Nothing can bring out such a range of emotions — from fear and loathing to elation and sheer joy — than the office birthday party. How you react could depend in large part on which side of the party you’re on: the celebrant, an attendee, or the party giver. It can also depend on the party fixins. Personally, I couldn’t imagine a birthday celebrated without tea, but others can, so for me to be the party giver and not be able to serve tea is a bit on the horrifying side.
I tend to view birthdays as something that should be celebrated with sincerity. Most office birthday parties lack this essential ingredient. They are either expected and done as a duty or lumped together into one big “monthly birthday observance” (which short changes those born in one of the most birthday filled months like August) or outright banned as a distraction from work and an unnecessary expense.
One year, I got caught up in the “office birthday party trap.” The way it worked at this particular place was that the last one whose birthday was celebrated in the office had to provide the next birthday treats. I told them I didn’t want to be feted, but they did anyway, obligating me to treat the next person in turn.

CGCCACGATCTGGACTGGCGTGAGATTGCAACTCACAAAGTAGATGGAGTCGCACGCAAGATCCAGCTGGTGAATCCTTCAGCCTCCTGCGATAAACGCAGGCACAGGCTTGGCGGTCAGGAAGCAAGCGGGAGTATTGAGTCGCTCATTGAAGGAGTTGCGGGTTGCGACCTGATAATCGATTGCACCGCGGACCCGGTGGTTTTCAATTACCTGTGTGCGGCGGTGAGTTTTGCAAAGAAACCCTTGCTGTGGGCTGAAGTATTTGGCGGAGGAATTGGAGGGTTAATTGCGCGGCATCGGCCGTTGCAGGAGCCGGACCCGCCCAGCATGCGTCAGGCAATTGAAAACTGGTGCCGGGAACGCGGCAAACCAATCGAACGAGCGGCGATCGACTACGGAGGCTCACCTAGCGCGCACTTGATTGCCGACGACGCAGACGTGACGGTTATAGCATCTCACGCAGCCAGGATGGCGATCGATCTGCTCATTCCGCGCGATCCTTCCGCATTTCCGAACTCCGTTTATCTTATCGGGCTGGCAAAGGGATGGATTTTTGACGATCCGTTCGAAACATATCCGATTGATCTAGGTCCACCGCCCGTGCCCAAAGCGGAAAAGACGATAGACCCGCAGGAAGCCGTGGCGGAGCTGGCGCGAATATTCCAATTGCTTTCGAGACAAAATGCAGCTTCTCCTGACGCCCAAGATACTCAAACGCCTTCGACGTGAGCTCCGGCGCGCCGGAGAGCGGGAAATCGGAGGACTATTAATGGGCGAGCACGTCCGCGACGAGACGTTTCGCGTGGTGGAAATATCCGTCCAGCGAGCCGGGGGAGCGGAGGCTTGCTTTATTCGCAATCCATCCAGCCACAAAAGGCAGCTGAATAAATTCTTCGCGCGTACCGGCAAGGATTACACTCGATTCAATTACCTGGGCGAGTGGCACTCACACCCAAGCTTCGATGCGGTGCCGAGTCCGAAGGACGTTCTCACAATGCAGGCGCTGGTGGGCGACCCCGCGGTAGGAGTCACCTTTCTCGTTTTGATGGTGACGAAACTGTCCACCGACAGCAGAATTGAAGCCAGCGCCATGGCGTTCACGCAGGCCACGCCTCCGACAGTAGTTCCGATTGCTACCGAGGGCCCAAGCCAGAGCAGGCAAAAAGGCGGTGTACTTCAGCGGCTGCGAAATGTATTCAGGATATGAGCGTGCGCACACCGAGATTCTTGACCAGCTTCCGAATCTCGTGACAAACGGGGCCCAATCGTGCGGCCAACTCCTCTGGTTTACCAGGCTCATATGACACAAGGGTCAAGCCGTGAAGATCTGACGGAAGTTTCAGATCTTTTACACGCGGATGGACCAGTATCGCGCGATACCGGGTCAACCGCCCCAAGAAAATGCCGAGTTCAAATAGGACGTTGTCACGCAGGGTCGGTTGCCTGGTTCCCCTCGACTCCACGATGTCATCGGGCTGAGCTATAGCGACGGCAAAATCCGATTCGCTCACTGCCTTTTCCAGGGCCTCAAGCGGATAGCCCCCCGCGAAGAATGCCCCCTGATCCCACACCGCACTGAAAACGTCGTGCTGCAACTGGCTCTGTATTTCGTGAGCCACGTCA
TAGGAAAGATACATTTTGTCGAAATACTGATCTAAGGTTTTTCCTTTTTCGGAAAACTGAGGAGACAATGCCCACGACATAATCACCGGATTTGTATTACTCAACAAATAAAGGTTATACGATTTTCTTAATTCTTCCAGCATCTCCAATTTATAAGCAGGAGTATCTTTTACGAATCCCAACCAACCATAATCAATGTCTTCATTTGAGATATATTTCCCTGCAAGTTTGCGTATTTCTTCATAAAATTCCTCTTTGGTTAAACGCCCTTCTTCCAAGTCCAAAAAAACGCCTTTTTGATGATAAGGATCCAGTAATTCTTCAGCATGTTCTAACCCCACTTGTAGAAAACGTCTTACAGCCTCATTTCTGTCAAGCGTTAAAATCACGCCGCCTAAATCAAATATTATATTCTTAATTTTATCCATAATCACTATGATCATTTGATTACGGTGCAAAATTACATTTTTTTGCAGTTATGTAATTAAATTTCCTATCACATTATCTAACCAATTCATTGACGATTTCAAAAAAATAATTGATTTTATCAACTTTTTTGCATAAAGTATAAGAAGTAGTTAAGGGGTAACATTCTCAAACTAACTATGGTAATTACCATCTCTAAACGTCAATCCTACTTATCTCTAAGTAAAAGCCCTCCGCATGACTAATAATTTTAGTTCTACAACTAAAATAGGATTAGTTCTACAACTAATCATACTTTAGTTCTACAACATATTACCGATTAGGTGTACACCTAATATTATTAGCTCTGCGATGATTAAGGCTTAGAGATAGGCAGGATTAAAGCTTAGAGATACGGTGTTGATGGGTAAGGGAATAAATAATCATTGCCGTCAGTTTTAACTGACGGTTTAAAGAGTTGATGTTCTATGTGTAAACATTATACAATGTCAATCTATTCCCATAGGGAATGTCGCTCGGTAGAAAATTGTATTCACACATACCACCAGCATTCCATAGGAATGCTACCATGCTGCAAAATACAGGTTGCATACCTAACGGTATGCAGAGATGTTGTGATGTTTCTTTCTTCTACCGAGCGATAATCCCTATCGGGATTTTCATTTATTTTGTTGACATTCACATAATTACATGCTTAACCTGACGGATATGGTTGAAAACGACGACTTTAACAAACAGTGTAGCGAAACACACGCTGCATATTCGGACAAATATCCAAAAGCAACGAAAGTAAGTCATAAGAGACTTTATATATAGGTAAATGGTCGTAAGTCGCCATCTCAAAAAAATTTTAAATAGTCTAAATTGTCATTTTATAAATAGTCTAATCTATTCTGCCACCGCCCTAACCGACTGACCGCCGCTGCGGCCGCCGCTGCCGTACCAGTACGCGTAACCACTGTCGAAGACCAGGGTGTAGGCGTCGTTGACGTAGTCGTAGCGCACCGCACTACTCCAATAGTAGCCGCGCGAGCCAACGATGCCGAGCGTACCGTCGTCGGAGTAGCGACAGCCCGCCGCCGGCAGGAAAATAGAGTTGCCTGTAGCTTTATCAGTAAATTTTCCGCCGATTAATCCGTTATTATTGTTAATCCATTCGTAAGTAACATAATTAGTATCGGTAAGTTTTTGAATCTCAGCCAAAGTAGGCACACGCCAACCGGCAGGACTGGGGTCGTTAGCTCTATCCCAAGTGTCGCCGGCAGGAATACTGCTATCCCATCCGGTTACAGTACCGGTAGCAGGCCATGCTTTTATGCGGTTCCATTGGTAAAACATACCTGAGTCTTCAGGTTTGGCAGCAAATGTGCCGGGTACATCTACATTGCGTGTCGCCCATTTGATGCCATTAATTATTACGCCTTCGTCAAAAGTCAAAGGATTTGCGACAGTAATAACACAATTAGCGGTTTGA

Okay, I can handle this, I guess. I’ll just ignore the fact that the person having the birthday is a co-worker I hardly knew and who had barely spoken to me since my duties didn’t relate to hers. Also, I wanted to plan a nice tea event, but she heard about it, told the department head, and I was summarily informed that I had to serve what she wanted. That turned out to be orange juice and donuts.
Yeah, I said orange juice…
By this time I had figured out that the party giver had two basic roles here: money machine and gopher. That last part was the real trick. Have you ever carried a briefcase, two boxes (the big flat kind) containing a dozen glazed donuts each, two one-gallon bottles of orange juice, plus plastic cups and plates from the parking lot, through the security gate, into a crowded elevator, and finally to the break room to put the orange juice in the refrigerator? Two words here: not fun. Two more words: near catastrophe.
At the appointed hour (10 a.m.), I had everything set up and ready and waited for people to arrive so we could get this show on the road. Attendance was a bit low. I think word had got around about the menu. We had quite a few people in our department who were watching their intake of sweets, especially donuts. We got through it all without too much disappointment, and my duty was done.
When the event was over, the birthday girl was walking away, talking with another woman and berating the whole thing, saying how disappointed she was in the event.
I think I should have stuck with the tea party theme. Sigh!
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